UCLA researchers in the Department of Chemistry have developed bioorthogonal coupling reactions for labelling biomolecules with molecular probes.
Bioorthogonal reactions, chemical reactions that occur in living systems without interfering with native biological processes, has transformed the ability to study biomolecules. This selective reaction between functional groups in the presence of biological entities has allowed biomolecule labelling and monitoring in vivo. Great progress has been made at increasing the rate and selectivity of bioorthogonal reactions, but low stability compromises the cellular reducing environment and/or catalytic processes. Moreover, high costs inhibit their widespread use.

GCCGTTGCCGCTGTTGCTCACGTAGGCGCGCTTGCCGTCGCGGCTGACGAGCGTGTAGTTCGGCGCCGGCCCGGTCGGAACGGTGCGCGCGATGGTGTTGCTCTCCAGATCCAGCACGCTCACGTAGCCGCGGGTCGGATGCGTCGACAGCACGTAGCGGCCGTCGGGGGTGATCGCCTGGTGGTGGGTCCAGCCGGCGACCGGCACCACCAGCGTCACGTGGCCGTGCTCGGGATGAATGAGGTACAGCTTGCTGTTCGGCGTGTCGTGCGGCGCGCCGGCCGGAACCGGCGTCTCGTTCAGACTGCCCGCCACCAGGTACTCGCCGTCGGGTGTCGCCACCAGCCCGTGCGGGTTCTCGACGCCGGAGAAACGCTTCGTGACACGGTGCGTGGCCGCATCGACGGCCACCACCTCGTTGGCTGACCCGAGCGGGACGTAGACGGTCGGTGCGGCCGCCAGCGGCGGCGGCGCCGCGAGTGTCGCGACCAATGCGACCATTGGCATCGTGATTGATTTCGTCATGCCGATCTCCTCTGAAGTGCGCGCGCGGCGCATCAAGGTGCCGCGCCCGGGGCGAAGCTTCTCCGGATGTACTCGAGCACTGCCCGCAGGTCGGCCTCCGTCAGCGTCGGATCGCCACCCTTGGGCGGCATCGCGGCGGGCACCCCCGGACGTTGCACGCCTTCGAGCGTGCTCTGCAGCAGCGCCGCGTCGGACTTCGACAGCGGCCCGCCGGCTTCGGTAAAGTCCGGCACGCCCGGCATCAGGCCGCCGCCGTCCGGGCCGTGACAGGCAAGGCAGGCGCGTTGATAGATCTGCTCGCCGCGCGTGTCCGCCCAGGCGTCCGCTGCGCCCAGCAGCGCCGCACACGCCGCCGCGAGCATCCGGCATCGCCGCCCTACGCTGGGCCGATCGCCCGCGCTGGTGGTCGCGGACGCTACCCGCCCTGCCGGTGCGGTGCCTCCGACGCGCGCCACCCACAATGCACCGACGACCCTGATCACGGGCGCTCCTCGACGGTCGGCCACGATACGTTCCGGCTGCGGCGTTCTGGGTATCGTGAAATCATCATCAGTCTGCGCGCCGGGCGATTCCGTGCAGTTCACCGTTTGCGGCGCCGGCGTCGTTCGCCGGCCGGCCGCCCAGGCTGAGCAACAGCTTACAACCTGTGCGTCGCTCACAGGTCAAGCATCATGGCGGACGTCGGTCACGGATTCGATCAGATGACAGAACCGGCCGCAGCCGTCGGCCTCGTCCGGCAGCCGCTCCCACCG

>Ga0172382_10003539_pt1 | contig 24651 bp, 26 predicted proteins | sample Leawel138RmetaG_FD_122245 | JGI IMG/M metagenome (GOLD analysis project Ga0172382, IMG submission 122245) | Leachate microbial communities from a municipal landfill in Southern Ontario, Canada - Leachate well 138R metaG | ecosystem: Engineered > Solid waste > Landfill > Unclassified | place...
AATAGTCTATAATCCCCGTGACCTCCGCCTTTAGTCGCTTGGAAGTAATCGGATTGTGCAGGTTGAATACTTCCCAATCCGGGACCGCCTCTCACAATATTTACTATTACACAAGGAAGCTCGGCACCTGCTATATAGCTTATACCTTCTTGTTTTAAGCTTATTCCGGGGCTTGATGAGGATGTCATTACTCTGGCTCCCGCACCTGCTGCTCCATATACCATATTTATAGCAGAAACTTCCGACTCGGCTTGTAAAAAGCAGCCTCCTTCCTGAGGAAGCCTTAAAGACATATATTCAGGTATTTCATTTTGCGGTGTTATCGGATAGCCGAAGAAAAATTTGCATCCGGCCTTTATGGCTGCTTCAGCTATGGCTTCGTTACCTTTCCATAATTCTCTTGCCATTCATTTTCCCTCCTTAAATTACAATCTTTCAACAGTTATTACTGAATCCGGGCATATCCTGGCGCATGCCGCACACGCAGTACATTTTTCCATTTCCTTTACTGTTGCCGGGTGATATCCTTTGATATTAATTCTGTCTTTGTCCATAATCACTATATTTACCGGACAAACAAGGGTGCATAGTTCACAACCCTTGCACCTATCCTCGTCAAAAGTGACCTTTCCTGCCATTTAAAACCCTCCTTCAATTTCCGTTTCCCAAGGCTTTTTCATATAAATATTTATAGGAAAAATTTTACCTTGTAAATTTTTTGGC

UCLA researchers have developed a bioorthogonal reaction that attaches a molecular probe onto a biomolecule for monitoring in physiological environments. These bioorthogonal coupling reactions improve the stability and cost efficiency over competing reactions. Moreover, this reaction demonstrates the first use of ambiphilic dienes in biological labeling.
Bioorthogonal reactions, bioorthogonal cycloadditions, bioorthogonal coupling reactions, ambiphilic dienes, biological labelling